July 27, 2012
Kaiser Permanente’s Unwavering Commitment to Addressing AIDS Epidemic
Researchers and activists from around the world participate in AIDS 2012
There are currently more than 34 million people around the world living with HIV. Yet talk of wiping out the epidemic entirely is right around the corner. Kaiser Permanente is joining more than 20,000 of the world’s leading HIV researchers and activists in what they hope to be the beginning of the end of the HIV epidemic.
This week, July 22–27, representatives from nearly 200 countries arrived in Washington D.C., for the 2012 International AIDS Conference (referred to as AIDS 2012), the premier gathering for those working in the field of HIV, as well as policymakers, persons living with HIV and other individuals committed to ending the pandemic.
“It is exciting and awe-inspiring to be really talking about an AIDS-free generation, and potential paths to that reality,” said Michael Horberg, MD, director of HIV/AIDS for Kaiser Permanente, executive director of research for Mid-Atlantic Permanente Medical Group, and a member of the Presidential Advisory Council on HIV/AIDS. “I am so proud that Kaiser Permanente can play a key role in realizing this international goal.”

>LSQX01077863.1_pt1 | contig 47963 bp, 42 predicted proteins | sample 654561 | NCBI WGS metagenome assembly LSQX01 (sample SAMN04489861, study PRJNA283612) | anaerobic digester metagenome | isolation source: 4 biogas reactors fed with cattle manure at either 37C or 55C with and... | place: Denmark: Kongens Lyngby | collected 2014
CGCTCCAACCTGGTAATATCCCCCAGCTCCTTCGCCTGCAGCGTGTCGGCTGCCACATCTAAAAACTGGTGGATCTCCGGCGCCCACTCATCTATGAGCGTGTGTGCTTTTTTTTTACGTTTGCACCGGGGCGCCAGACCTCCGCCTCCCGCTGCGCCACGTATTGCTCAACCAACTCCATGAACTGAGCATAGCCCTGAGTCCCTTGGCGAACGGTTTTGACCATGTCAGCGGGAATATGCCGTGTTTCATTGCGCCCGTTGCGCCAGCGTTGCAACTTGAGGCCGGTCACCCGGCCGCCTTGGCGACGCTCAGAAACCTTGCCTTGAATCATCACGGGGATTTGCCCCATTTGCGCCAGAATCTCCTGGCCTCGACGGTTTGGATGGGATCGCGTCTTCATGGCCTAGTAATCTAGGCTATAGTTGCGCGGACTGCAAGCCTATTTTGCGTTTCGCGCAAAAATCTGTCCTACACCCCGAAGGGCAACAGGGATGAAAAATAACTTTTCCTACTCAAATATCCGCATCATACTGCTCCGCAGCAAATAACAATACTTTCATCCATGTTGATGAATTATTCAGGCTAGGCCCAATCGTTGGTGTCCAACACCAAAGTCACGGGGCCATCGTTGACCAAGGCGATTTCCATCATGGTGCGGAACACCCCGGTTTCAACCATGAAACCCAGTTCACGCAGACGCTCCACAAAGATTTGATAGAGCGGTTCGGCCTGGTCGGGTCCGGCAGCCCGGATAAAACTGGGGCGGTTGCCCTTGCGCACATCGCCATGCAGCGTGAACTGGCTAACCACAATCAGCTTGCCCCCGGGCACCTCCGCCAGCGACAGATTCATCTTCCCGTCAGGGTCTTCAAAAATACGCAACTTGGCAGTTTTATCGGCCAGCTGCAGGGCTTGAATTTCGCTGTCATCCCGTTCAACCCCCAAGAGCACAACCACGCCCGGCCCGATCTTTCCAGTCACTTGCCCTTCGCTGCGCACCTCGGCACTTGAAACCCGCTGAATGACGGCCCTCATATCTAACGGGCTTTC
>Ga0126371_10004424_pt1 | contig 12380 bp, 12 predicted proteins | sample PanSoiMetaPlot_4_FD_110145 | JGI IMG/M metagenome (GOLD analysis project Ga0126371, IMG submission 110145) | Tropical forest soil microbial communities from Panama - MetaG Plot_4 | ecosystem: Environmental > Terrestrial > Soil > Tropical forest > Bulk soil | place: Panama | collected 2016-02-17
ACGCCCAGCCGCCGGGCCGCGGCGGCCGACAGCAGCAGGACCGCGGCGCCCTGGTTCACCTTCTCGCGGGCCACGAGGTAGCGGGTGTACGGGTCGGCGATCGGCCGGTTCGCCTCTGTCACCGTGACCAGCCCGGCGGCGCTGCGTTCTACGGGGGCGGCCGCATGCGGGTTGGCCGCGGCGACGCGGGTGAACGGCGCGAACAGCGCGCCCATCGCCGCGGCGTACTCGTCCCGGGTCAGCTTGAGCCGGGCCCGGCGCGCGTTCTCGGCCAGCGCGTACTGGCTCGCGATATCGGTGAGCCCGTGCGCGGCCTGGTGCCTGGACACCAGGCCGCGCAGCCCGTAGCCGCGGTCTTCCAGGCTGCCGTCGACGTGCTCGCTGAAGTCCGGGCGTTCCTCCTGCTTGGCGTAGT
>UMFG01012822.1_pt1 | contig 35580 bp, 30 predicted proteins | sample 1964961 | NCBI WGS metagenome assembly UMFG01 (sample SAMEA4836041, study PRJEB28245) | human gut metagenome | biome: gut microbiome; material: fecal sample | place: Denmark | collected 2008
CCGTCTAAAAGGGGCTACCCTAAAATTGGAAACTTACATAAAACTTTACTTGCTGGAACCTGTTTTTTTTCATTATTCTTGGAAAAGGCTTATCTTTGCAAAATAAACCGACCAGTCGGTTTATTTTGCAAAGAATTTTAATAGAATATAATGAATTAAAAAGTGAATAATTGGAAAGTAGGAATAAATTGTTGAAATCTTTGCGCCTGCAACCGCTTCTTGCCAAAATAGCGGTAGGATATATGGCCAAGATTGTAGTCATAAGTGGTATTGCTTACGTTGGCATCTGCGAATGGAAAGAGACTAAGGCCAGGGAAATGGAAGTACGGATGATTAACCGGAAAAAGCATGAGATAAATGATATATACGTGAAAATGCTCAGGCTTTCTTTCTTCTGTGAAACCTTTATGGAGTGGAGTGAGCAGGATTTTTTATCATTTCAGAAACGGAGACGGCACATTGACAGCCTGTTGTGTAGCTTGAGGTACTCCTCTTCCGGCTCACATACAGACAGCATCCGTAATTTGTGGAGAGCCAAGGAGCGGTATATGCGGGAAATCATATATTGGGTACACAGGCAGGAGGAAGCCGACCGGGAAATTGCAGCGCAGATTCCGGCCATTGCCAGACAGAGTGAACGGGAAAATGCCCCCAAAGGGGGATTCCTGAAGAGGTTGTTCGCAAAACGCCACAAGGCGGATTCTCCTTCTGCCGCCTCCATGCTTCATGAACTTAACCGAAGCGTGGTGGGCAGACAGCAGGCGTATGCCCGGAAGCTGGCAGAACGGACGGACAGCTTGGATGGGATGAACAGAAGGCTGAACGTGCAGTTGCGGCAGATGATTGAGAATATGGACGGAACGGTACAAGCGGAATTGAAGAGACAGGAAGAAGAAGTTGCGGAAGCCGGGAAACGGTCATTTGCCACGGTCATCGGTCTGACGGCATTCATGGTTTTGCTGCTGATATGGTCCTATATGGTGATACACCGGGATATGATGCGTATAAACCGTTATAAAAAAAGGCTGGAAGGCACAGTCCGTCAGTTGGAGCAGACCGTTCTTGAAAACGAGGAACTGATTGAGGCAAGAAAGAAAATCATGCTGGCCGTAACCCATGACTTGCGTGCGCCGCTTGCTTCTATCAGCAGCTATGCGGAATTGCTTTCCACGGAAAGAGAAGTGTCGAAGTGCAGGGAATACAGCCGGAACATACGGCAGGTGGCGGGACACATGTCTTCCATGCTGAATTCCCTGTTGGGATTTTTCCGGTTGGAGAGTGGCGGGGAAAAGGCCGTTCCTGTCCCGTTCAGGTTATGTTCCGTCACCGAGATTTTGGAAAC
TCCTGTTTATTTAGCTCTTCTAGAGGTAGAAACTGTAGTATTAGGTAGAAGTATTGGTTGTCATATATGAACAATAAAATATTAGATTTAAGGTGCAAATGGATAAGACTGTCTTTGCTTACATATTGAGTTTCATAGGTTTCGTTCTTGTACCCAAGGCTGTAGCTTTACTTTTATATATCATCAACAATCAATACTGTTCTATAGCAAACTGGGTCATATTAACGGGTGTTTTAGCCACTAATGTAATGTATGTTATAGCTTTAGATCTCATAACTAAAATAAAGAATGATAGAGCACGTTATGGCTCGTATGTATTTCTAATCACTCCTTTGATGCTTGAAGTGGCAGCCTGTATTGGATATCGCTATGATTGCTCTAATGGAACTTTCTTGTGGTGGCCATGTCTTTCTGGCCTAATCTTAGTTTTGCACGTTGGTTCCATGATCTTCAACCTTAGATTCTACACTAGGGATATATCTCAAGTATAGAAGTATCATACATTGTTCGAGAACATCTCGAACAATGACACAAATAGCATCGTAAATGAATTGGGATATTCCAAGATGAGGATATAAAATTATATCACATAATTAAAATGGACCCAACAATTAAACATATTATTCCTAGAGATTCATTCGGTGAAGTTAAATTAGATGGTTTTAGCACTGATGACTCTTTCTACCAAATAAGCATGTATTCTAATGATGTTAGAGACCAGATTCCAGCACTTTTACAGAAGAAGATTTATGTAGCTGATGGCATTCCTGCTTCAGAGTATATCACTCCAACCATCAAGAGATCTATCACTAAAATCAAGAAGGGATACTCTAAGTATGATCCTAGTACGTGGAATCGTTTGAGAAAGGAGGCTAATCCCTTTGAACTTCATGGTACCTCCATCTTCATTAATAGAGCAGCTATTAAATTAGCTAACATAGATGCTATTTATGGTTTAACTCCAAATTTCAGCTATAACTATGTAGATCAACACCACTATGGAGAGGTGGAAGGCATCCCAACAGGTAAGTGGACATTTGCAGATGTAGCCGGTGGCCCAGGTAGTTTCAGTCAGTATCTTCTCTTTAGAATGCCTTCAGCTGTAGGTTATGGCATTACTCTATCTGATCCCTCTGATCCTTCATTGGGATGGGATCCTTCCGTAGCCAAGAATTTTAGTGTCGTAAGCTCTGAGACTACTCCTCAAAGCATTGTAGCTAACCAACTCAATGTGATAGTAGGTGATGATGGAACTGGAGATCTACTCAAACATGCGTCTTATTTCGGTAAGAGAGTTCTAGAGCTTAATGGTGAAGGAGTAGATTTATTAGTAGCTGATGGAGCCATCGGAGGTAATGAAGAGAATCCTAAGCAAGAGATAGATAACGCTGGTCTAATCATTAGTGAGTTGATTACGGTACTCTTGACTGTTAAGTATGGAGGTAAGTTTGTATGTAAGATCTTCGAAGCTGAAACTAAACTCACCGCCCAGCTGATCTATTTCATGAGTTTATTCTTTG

KAISER PERMANENTE HIV/AIDS STUDIES
- Earlier Antiretroviral Therapy Might Reduce the Burden of Cancer in Those with HIV, 11/11
- Uniform, National Measures Should Define HIV/AIDS Care, 8/10
- No Disparities by Race/Ethnicity in Risk of AIDS and Death Among HIV-Infected Patients in Kaiser Permanente’s Integrated Delivery System, Research Study Finds, 7/09
- Largest Study to Date Compares Cholesterol Treatment in HIV Patients & Patients without HIV Infection, 3/09
- Study Shows Depression Worsens HIV Treatment, 12/07
- New Drugs in Multinational Study Show Promise in Fighting Drug-Resistant HIV, 7/07
- Clinical Pharmacists Can Positively Contribute to Clinical Outcomes for HIV-Infected Patients, 1/07
- Surgery Safer for HIV+ Patients Due to New Treatments, Better Health, 12/06
As a leader in HIV treatment and key sponsor of AIDS 2012, Kaiser Permanente will be sharing best practices and research with conference attendees.
“HIV is a complex, chronic condition, both due to the infection itself, the conditions and diseases that can be associated with it (like diabetes, depression, substance use, cancer), and the treatments necessary,” Dr. Horberg said. “Coordinated care treating the whole patient is not only beneficial, it’s absolutely necessary to get good results and outcomes. That is where Kaiser Permanente, through its coordinated care, shared medical information and all services under one roof, particularly excels.”
Earlier this year, Kaiser Permanente announced the HIV Challenge, which was created to help health care providers nationwide improve health equity for people living with HIV by increasing access to HIV care and improving health outcomes.
Challenging others to lead